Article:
Romanticism, The Supernatural, and Human Existence
Throughout the 18th century the Romantic era dominated Western cultural thought. Romanticism was an enormous artistic movement that influenced some of the many, well-known artists we study today. Percy Shelley was one of those artists. Shelley was infamous for his anarchism, atheism, and provocative egotistic views. But for some, Shelley appeared to be a Romantic philosophical poet with beautiful works of art.
Stanzas Written in Dejection-December 1818, near Naples was a poem written by Shelley that expressed Romantic work because of its literary structure and style relevant to nature. Shelley uses the elements of human feeling as well as natural imagery in this Romantic poem. The natural imagery in the first half of the poem gives the audience the impression of a beautiful and peaceful surrounding. Shelley gives an optimistic perspective of nature in this poem by saying, “The Sun is warm, the sky is clear, The waves are dancing fast and bright.”(p.398) He is able to connect with nature by personifying it. He expresses, “The breath of the moist earth is light” and “The City’s voice, itself is soft like Solitude’s.”(p.398) Shelley is using human characteristics such as “breath”, “dancing”, and “voice” to describe the scenery of nature around him creating an apparent vision to his audience.
Stanzas Written in Dejection December 1818, near Naples is a very interesting poem in that the reader is able to really capture the message that Shelley is trying to convey. He is describing all of this beautiful nature around him, yet he lacks hope, health, love, peace, and contentment. He is sitting on the sand observing the ocean and listening to the calmness of the waves. This would typically brings a sense of serenity to most, but not Shelley. Shelley is lonely. He feels the need and desire to share the emotion he feels with someone. He wants to connect with another human being on an emotional level. Aside from nature, love qualifies here as a part of Romanticism in Shelley’s work. He has seen others that are happy and content with their lives. People who are able to find the pleasures in life so easily.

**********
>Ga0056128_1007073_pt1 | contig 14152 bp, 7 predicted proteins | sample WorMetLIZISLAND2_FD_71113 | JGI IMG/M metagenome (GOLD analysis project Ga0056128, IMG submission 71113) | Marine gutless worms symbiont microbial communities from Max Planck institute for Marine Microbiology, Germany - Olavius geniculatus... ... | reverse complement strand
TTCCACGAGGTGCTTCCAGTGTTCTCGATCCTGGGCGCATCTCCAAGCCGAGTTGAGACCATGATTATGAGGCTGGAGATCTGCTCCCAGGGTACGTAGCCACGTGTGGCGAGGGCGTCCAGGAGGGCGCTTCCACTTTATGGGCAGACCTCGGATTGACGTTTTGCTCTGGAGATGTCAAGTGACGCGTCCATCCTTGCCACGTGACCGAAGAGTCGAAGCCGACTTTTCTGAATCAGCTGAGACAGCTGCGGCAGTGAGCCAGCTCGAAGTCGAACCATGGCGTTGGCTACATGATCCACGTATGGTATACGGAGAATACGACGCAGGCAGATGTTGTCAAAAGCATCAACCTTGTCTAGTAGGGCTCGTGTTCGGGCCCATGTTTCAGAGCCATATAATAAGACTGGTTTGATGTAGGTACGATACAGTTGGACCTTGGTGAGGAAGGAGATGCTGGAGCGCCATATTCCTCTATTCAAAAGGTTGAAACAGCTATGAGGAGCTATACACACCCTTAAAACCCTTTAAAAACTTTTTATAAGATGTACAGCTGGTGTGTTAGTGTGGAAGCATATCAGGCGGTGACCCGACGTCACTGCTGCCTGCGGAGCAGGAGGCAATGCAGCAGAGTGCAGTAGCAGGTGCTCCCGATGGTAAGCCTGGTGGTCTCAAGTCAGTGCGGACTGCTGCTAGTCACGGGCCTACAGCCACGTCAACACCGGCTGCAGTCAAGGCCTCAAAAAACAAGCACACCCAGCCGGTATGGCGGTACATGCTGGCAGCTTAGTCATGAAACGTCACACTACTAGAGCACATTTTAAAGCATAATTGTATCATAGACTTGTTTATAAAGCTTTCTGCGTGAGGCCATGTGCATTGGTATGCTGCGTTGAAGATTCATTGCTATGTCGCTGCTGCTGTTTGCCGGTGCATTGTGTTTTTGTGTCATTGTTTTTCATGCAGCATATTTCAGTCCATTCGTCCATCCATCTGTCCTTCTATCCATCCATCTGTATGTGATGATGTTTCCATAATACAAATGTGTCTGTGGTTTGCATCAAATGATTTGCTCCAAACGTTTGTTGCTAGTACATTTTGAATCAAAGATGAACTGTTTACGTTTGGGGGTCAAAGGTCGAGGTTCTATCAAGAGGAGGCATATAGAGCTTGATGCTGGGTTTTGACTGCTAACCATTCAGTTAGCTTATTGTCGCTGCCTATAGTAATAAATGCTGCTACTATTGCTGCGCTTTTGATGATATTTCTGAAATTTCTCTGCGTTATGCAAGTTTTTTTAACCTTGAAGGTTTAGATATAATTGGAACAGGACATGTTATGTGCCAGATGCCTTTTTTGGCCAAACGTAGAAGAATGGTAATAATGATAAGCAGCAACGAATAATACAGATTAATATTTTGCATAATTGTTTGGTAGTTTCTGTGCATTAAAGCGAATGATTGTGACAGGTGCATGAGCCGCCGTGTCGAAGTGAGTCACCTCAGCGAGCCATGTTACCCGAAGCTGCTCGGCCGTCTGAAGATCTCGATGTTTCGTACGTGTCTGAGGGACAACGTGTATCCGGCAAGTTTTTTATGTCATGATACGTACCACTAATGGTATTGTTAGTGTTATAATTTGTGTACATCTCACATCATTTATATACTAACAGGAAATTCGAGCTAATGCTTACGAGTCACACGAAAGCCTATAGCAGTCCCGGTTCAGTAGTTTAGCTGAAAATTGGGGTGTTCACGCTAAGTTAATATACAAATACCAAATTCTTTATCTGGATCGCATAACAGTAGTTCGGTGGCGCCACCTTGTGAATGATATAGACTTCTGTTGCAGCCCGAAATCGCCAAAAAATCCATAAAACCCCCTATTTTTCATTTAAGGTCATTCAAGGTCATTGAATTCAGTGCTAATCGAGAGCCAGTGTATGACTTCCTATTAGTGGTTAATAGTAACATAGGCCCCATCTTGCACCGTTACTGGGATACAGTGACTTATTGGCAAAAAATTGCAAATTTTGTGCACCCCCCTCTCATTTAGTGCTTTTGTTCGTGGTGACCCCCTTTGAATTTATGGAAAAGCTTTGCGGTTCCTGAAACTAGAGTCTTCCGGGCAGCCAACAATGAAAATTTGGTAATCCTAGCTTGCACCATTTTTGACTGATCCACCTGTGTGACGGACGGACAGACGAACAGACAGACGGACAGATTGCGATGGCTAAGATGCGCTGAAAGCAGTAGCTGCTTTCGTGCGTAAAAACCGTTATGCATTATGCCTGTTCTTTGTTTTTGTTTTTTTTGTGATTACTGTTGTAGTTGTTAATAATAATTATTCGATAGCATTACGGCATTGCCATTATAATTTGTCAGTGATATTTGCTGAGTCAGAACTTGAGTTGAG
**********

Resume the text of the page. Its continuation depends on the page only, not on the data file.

The poem then leads into an emphasis of dejection in which he says, “I could lie down like a tired child and weep away the life of care Which I have borne and yet must bear Till Death like Sleep might steal on me, And I might feel in the warm air My cheek grow cold, and hear the Sea Breathe o’er my dying brain its last monotony.”(p.398) He is saying that he would like to just lay down where he is at for the rest of his life until death sneaks upon him. Death would turn his warm cheeks cold while the waves of the ocean continue and his consciousness would become faint. Shelley is implying that no matter how beautiful or peaceful one’s surroundings may be, if one is unhappy he will not be able to enjoy anything around him.
In the last stanza, Shelley is saying that some will be...